The sacred part may raise some eyebrows. However, the performance of sacred pieces in instrumental adaptations was a common practice during the Renaissance. In 2003 Harmonia mundi released a disc with sacred works by Tomás Luis de Victoria in performances by the alto Carlos Mena, with Juan Carlos Rivera on lute and vihuela (the latter referring to a plucked instrument, used in Spain in the 16th century). The liner-notes mention at least two different sources which include sacred pieces for voice and a plucked instrument. Moreover, several Spanish composers transcribed sacred music, including complete masses, by the main composers of the time, especially the representatives of the Franco-Flemish school, such as Josquin Desprez. One of them was Luys de Narváez.

In the case of secular music, one can go back to the time of the troubadours and the trouvères, who usually accompanied themselves on an instrument. That could be a plucked instrument, such as a lute or a harp, but also a polyphonic instrument as the fiddle, which made its appearance in as early as the 11th century. A split between singer and 'accompanist' could only take place when music was going to be available in either a handwritten copy or in printed editions. All the music selected for this recording is taken from sources dating from before the time that music could be printed. Nadine Balbeisi, in her liner-notes, writes that "[all] the pieces included in this recording have been carefully arranged by Fernando Marín for the above mentioned exquisite musical practice of one voice accompanied with a bowed vihuela, while respecting their musical essence and compositional polyphonic balance, and ultimately seeking the original sound". I would have liked some more specific information about the nature of these 'arrangements'. What needed to be adapted, and in what way?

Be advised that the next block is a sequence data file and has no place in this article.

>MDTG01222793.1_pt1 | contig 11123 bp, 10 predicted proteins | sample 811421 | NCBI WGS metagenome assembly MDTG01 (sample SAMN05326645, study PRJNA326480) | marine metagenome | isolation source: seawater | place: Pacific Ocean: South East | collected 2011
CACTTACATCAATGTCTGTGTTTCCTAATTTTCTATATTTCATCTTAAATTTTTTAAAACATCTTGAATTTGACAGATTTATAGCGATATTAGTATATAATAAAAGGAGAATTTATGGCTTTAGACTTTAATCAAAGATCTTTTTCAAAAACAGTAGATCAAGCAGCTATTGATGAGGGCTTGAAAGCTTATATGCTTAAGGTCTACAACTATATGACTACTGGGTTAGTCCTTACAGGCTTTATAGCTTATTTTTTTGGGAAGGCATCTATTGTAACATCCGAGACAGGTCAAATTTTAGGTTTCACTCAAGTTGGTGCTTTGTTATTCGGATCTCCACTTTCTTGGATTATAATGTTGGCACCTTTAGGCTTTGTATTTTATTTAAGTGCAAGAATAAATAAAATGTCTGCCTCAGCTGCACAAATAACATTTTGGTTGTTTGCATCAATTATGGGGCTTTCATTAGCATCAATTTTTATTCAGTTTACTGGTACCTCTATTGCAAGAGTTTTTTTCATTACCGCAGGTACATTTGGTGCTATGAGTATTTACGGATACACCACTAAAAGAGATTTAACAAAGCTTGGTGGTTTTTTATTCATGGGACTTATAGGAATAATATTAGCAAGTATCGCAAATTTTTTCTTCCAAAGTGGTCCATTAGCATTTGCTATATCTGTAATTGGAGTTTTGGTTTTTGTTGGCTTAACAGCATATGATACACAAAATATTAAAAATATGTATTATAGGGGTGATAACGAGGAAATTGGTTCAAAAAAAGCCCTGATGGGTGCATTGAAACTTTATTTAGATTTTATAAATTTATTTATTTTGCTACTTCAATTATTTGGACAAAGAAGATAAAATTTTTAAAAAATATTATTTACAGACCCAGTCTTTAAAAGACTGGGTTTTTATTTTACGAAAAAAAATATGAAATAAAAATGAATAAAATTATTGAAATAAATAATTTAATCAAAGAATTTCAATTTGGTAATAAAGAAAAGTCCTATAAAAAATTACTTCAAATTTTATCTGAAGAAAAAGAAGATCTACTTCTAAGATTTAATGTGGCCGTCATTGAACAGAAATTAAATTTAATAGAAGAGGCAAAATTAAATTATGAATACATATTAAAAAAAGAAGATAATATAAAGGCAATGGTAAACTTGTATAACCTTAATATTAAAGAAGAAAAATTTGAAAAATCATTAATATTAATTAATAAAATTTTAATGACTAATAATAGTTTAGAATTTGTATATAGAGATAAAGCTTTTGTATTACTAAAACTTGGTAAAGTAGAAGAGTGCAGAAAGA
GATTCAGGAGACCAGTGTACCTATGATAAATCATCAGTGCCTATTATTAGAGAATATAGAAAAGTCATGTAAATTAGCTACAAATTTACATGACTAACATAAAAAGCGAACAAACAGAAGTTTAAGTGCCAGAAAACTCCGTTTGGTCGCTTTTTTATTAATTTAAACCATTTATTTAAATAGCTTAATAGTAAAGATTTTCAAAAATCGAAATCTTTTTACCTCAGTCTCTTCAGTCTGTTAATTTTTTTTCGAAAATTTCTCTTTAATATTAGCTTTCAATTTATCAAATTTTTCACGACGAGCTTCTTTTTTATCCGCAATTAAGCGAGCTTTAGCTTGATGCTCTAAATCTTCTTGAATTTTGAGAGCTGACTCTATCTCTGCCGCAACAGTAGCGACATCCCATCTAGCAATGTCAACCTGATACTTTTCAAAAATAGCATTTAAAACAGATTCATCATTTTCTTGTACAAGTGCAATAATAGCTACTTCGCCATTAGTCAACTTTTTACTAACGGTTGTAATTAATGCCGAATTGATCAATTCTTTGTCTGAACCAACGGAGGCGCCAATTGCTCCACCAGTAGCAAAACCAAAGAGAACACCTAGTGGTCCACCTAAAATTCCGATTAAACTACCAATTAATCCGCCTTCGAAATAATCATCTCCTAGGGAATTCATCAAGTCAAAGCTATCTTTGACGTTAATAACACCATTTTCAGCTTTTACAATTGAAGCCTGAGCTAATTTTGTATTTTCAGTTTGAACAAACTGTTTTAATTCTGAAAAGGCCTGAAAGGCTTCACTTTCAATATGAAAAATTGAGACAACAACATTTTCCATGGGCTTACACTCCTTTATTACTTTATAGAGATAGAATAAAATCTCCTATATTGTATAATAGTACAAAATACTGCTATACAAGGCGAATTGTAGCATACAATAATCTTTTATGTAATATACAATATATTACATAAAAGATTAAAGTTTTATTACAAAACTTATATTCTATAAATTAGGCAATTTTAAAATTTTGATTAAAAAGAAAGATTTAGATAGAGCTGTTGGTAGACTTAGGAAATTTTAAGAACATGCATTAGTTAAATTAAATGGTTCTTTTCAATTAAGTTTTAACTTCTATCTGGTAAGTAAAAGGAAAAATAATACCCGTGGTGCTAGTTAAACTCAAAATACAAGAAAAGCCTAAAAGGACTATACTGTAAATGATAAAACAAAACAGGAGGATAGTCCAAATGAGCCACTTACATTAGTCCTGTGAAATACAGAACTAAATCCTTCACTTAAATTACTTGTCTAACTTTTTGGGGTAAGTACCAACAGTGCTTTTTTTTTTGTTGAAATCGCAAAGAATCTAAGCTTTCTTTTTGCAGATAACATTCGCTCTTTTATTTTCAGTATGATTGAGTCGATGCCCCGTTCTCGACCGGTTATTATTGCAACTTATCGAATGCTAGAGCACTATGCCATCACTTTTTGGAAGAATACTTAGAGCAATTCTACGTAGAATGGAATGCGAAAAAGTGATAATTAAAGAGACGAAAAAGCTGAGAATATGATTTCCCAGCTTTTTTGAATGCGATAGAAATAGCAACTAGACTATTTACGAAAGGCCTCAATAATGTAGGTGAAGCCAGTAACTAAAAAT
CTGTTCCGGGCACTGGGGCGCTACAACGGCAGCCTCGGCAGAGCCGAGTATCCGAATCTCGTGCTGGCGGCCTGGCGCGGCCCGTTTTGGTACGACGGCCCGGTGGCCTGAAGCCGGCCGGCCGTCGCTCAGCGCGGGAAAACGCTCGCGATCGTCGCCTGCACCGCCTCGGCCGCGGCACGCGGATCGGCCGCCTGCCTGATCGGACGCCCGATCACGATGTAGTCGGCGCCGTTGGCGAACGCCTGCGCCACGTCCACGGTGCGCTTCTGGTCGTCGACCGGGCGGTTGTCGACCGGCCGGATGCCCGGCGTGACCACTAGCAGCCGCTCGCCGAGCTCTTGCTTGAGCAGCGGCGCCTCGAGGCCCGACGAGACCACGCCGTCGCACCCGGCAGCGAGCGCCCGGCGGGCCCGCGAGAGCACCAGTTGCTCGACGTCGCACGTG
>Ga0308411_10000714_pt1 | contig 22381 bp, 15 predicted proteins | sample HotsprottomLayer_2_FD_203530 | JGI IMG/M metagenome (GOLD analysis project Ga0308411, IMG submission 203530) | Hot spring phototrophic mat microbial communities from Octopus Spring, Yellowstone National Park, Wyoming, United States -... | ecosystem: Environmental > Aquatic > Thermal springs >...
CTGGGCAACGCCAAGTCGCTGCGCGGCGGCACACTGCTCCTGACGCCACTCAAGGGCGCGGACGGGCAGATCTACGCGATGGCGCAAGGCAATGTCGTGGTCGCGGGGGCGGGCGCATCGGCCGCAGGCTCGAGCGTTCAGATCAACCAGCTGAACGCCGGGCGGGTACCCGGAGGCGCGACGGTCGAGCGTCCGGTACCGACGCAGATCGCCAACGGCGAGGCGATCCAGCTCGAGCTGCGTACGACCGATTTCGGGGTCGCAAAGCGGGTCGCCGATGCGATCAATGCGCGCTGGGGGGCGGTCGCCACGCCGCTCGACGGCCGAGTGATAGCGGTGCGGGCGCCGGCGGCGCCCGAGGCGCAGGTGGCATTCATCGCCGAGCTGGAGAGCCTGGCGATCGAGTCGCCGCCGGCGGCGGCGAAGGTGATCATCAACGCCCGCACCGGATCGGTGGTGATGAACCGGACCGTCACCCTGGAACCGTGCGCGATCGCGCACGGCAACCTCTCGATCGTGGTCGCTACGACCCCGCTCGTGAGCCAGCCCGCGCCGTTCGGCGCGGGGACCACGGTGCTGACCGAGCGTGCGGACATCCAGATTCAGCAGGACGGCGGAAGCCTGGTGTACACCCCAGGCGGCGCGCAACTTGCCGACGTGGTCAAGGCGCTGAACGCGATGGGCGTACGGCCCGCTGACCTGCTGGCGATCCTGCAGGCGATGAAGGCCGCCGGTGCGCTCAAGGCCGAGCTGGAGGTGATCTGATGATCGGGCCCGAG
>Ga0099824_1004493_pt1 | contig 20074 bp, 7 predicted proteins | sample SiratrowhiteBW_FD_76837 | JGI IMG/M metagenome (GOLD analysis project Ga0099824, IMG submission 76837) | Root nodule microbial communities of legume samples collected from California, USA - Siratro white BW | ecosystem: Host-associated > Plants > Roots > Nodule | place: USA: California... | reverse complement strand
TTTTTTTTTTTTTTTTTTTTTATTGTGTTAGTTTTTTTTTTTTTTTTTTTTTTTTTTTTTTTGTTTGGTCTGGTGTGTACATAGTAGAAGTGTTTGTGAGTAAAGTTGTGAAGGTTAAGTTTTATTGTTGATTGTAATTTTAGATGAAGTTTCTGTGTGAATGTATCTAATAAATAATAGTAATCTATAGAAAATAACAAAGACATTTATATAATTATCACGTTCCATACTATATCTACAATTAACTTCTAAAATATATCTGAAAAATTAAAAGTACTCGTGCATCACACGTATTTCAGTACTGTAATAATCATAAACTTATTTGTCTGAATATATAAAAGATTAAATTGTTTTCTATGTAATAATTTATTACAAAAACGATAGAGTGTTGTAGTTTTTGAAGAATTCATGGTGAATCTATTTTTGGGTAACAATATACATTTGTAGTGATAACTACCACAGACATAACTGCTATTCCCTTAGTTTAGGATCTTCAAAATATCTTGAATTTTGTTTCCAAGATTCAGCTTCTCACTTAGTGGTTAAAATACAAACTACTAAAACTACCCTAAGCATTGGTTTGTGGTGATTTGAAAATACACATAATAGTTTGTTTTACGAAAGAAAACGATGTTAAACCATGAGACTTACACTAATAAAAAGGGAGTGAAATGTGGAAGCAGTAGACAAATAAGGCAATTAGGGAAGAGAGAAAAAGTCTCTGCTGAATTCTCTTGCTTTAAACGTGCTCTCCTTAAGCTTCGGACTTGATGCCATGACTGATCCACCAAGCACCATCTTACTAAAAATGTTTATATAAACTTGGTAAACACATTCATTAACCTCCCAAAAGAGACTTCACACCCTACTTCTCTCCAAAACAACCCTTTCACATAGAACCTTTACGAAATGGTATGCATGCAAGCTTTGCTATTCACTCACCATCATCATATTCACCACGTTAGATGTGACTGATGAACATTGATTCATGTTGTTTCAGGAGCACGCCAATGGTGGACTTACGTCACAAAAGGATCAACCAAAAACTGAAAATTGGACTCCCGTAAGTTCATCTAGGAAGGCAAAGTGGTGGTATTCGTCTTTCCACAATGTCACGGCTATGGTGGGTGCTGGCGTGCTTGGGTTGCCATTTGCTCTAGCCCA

Obviously, Spanish music takes a major place in the programme. It is especially nice that we get a number of pieces by Francisco de Peñalosa, who is one of the lesser-known masters of the Spanish Renaissance. The two items by Gilles Binchois are used to document the influence of French music across Europe. One could argue that the performances are a little uniform in that there is relatively little differentiation in tempo. To what extent that is justified by the content of the songs is impossible to check, as the booklet omits the lyrics, which is a real shame.

It does in no way compromise my appreciation of the performances. Nadine Balbeisi has a very fine voice, and Marín is an engaging player who knows the possibilities of his instruments and the requirements of the repertoire inside out. This is a most interesting and musically compelling recording, which also includes quite some little-known pieces. It is to be hoped that this way of performing renaissance polyphony will be copied and practised more often.

Johan van Veen (© 2022)